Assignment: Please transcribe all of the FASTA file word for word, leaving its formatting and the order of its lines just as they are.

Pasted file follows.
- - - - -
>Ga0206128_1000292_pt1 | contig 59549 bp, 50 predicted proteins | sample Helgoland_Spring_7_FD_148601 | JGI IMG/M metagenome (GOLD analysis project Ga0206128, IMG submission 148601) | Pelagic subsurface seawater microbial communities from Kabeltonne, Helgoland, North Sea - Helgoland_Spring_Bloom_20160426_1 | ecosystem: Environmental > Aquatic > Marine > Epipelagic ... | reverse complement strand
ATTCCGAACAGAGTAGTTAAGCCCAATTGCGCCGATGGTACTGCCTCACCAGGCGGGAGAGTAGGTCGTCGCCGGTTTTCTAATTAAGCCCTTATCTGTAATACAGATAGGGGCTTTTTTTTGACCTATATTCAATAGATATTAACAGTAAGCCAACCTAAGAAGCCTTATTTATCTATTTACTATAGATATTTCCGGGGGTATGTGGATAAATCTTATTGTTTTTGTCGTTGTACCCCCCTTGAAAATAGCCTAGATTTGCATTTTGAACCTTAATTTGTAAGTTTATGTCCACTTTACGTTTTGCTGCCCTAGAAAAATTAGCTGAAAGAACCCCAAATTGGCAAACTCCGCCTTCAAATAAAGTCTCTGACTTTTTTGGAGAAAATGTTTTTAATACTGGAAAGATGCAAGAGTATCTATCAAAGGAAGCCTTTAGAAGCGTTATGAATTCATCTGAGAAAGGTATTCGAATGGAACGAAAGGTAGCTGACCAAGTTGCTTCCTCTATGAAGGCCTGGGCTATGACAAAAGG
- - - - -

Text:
>Ga0206128_1000292_pt1 | contig 59549 bp, 50 predicted proteins | sample Helgoland_Spring_7_FD_148601 | JGI IMG/M metagenome (GOLD analysis project Ga0206128, IMG submission 148601) | Pelagic subsurface seawater microbial communities from Kabeltonne, Helgoland, North Sea - Helgoland_Spring_Bloom_20160426_1 | ecosystem: Environmental > Aquatic > Marine > Epipelagic ... | reverse complement strand
ATTCCGAACAGAGTAGTTAAGCCCAATTGCGCCGATGGTACTGCCTCACCAGGCGGGAGAGTAGGTCGTCGCCGGTTTTCTAATTAAGCCCTTATCTGTAATACAGATAGGGGCTTTTTTTTGACCTATATTCAATAGATATTAACAGTAAGCCAACCTAAGAAGCCTTATTTATCTATTTACTATAGATATTTCCGGGGGTATGTGGATAAATCTTATTGTTTTTGTCGTTGTACCCCCCTTGAAAATAGCCTAGATTTGCATTTTGAACCTTAATTTGTAAGTTTATGTCCACTTTACGTTTTGCTGCCCTAGAAAAATTAGCTGAAAGAACCCCAAATTGGCAAACTCCGCCTTCAAATAAAGTCTCTGACTTTTTTGGAGAAAATGTTTTTAATACTGGAAAGATGCAAGAGTATCTATCAAAGGAAGCCTTTAGAAGCGTTATGAATTCATCTGAGAAAGGTATTCGAATGGAACGAAAGGTAGCTGACCAAGTTGCTTCCTCTATGAAGGCCTGGGCTATGACAAAAGG